Positron Emission Tomography Centre

Our Research

Our Research

The Newcastle PET Centre has been set-up to provide non-invasive imaging facilities for the University and its partners.

The Newcastle PET-MRI Centre has been set-up to provide non-invasive in vivo imaging of organ function and structure for the University and its partners. The hybrid GE Signa PET -   3 tesla MRI scanner provides state of the art imaging and allows simultaneous acquisition of 3D PET and MRI data. There are additional features available for radiotherapy planning: injection of MR contrast agents, MR elastography, respiratory and cardiac gating, functional BOLD fMRI, and multishell diffusion tensor imaging.

Our programme is research based though clinical scans can be available  on request from local NHS trusts. Our PET programme primarily relies on 18F-fluorotracers produced by our PET tracer production unit (PTPU) or purchased externally. The PET-MRI was part funded by the Medical Research Council as part of Dementia Platform UK which comprised a network of PET Centres including Edinburgh, Cambridge, UCL, ICL, KCL, Manchester, and Sheffield. We recently completed an MRC funded harmonisation study in order to show that subjects scanned twice across different centres showed similar PET amyloid tracer uptake findings.

 Our current strategy is to develop PET tracers on site which can serve multiple research programmes. Examples of radiotracers in the pipeline include:

18F-DPA714 – a marker of activated monocytes, macrophages, and brain microglia. DPA714 PET can detect the extent, sites, and quantity of brain inflammation in dementias and other neurodegenerations including Parkinson’s and motor neurone diseases, after trauma or stroke, and in people with multiple sclerosis (MS) and other neuroinflammatory disorders. In MS PET can detect inflammation in appparently normal grey and white matter on MRI and is predictive of eventual outcome. It can also be used to determine whether anti-inflammatory strategies are effective in dementia, post-stroke and trauma cognitive impairment, MS, and, if present, post-COVID syndromes.

It has been reported that both depression and schizophrenia can be associated with increased microglial activation. We will use DPA714 PET to determine whether microglial activation is present in bipolar disorder.

In systemic disorders DPA714 PET can detect lung inflammation in asthma and post COVID,  discriminate bowel inflammation from irritable bowel syndrome, and measure severity of joint inflammation.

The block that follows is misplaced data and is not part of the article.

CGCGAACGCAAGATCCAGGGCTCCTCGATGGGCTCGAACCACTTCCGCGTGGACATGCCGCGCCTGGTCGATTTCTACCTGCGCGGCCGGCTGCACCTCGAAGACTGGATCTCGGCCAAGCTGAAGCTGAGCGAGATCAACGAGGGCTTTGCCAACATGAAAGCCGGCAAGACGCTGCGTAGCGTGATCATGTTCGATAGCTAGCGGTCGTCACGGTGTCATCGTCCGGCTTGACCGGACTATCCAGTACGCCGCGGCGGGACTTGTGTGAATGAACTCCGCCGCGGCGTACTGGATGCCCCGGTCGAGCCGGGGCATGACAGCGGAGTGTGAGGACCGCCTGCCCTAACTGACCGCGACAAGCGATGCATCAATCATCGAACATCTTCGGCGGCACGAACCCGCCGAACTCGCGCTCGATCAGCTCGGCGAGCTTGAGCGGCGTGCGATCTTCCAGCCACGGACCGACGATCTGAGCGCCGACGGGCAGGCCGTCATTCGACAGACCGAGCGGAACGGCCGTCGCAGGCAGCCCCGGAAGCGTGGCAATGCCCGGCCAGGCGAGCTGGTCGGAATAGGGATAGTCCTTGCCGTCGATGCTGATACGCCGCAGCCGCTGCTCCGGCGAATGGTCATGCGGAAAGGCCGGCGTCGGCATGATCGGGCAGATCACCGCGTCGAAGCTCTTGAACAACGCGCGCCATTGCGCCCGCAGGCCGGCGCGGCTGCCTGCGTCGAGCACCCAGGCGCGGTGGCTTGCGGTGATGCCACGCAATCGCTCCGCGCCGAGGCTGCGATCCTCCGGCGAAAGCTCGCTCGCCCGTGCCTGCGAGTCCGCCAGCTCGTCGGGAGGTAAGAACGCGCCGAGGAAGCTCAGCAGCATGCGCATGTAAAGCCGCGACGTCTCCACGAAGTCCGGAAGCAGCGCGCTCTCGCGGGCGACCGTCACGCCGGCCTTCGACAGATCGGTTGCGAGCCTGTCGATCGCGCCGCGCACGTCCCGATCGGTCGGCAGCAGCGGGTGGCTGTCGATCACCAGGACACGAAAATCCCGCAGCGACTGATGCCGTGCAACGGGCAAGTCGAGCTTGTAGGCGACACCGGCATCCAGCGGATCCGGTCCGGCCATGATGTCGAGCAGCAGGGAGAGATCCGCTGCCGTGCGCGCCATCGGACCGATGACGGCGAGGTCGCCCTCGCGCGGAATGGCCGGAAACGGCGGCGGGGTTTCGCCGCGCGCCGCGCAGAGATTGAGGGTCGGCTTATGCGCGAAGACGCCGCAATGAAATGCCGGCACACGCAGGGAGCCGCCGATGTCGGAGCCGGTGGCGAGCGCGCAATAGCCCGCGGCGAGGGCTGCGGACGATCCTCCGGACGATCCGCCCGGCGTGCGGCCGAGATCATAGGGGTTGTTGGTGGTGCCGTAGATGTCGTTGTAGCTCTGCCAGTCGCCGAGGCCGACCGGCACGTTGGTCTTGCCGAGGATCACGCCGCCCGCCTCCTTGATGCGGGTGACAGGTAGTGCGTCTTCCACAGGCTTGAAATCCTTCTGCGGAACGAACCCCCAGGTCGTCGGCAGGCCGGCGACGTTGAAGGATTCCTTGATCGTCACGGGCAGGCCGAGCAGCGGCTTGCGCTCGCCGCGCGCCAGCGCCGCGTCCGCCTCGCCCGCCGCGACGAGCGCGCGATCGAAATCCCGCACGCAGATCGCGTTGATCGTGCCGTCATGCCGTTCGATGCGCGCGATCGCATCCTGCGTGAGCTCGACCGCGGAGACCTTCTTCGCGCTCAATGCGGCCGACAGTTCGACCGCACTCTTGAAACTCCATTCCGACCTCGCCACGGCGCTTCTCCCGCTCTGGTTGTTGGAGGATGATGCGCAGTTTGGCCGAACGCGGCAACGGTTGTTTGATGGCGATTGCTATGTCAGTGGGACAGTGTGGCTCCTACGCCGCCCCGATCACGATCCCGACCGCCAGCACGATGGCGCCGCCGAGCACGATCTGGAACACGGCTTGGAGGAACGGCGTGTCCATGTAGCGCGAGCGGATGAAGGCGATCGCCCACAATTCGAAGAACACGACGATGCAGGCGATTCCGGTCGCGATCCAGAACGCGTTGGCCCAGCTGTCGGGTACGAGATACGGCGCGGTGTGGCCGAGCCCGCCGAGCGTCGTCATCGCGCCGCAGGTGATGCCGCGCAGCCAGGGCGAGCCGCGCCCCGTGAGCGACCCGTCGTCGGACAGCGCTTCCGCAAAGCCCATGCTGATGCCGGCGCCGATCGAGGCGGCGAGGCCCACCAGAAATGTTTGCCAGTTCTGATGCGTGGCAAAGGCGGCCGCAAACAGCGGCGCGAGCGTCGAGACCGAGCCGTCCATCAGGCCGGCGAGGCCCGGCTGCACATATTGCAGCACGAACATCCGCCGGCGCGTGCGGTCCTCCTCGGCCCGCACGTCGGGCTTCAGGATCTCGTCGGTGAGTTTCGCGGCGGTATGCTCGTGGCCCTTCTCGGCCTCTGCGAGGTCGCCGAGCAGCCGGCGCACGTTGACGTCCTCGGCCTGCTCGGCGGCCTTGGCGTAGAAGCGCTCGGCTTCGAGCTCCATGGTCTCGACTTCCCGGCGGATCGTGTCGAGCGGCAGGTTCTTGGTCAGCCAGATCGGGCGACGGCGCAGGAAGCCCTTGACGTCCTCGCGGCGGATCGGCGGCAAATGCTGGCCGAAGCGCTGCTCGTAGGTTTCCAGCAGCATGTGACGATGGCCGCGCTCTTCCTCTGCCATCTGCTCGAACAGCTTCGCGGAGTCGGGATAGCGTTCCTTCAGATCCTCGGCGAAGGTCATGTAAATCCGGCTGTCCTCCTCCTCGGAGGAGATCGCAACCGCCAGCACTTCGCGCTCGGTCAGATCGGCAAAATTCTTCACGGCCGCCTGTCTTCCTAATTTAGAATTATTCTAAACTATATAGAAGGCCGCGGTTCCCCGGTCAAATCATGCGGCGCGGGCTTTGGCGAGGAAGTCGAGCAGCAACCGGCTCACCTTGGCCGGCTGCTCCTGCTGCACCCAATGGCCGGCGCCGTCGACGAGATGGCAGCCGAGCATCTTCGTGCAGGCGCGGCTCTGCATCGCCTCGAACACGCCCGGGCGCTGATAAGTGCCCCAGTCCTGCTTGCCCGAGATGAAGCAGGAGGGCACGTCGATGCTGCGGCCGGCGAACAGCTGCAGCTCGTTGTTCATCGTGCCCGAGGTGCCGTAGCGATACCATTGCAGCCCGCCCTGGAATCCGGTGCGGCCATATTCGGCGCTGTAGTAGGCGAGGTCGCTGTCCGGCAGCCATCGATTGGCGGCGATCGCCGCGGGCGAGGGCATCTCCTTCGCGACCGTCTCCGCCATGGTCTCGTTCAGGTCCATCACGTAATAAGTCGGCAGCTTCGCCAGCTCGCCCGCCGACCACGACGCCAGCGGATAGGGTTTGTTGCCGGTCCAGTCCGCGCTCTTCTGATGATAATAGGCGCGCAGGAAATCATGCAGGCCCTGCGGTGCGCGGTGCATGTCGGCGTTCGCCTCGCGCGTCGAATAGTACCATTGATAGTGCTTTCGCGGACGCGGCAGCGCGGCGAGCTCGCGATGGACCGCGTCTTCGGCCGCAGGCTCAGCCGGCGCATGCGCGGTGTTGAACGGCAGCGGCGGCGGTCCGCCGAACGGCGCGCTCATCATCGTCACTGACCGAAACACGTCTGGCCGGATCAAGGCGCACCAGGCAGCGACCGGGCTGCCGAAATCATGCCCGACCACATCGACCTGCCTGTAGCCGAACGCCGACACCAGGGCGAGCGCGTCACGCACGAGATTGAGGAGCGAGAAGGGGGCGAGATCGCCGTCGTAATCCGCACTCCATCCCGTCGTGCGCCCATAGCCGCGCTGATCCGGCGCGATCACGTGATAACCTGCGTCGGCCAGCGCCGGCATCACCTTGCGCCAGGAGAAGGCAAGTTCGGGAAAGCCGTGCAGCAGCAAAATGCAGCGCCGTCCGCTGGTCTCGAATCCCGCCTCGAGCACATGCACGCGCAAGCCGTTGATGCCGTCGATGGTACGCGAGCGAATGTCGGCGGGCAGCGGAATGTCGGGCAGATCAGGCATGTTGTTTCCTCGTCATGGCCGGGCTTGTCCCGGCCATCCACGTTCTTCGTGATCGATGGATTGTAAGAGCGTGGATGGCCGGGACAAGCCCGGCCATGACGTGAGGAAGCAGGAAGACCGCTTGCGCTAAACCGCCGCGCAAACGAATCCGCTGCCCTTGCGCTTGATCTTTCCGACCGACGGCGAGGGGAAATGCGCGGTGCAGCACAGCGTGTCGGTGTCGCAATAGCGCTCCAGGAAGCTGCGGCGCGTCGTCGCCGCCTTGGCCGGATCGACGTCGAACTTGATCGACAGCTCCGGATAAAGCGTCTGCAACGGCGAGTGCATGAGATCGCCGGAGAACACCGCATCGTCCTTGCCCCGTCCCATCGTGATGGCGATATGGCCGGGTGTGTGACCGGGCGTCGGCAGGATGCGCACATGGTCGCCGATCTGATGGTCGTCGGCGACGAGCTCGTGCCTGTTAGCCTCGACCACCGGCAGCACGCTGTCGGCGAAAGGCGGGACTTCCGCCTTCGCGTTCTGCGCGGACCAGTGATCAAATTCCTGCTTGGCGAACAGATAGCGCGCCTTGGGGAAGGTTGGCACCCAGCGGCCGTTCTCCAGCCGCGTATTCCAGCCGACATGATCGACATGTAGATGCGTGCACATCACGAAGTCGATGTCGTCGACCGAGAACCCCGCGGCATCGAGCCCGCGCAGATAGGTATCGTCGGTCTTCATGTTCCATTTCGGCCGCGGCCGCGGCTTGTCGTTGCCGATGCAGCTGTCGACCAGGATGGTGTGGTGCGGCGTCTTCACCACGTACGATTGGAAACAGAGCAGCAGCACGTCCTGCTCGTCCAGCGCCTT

18F-FEOBV – a marker of acetylcholine vesicle transporter. FEOBV PET can measure loss of brain cholinergic projections in Alzheimer’s disease, dementia with Lewy bodies, and Parkinson’s disease. Loss of cortical cholinergic function correlates with impared memory and attention and is associated with depressive features while loss of thalamic cholinergic function is found in PD subjects with gait disorders.

FEOBV PET may also have utility for detecting certain cancers as prostate and bowel cancers are rich in cholineric innervation. Another tracer that is ideal for detection of gliomas is the aminoacid 18F-fluoroethyltyrosine (FET) as, unlike FDG, it has a low brain background signal. We are linking with a German consortium that is currently evaluating the utility of FET PET.

We are able to purchase 18F-FDG and 18F-florbetaben. FDG PET can be used for studies of organ metabolic function and detection of  cancers and their metastases and to measure the efficacy of radiotherapy and cytotoxic drugs. Florbetaben PET detects the extent and load of β-amyloid deposits in possible cases of Alzheimer’s disease and can determine whether experimental anti-amyloid immunotherapies can clear these deposits.

Hybrid PET-MRI  has the potential to measure brain structural and functional connectivity with diffusion tensor and BOLD imaging while simultaneously examining changes in neurotransmitter levels with PET. We are currently reviewing which 18F-fluorotracers that bind to brain receptors are sensitive to synaptic transmitter level changes when they are altered either by behavioural paradigms or after drug interventions. An example is 18F-fallypride PET which has been reported to detect changes in both striatal and cortical dopamine release.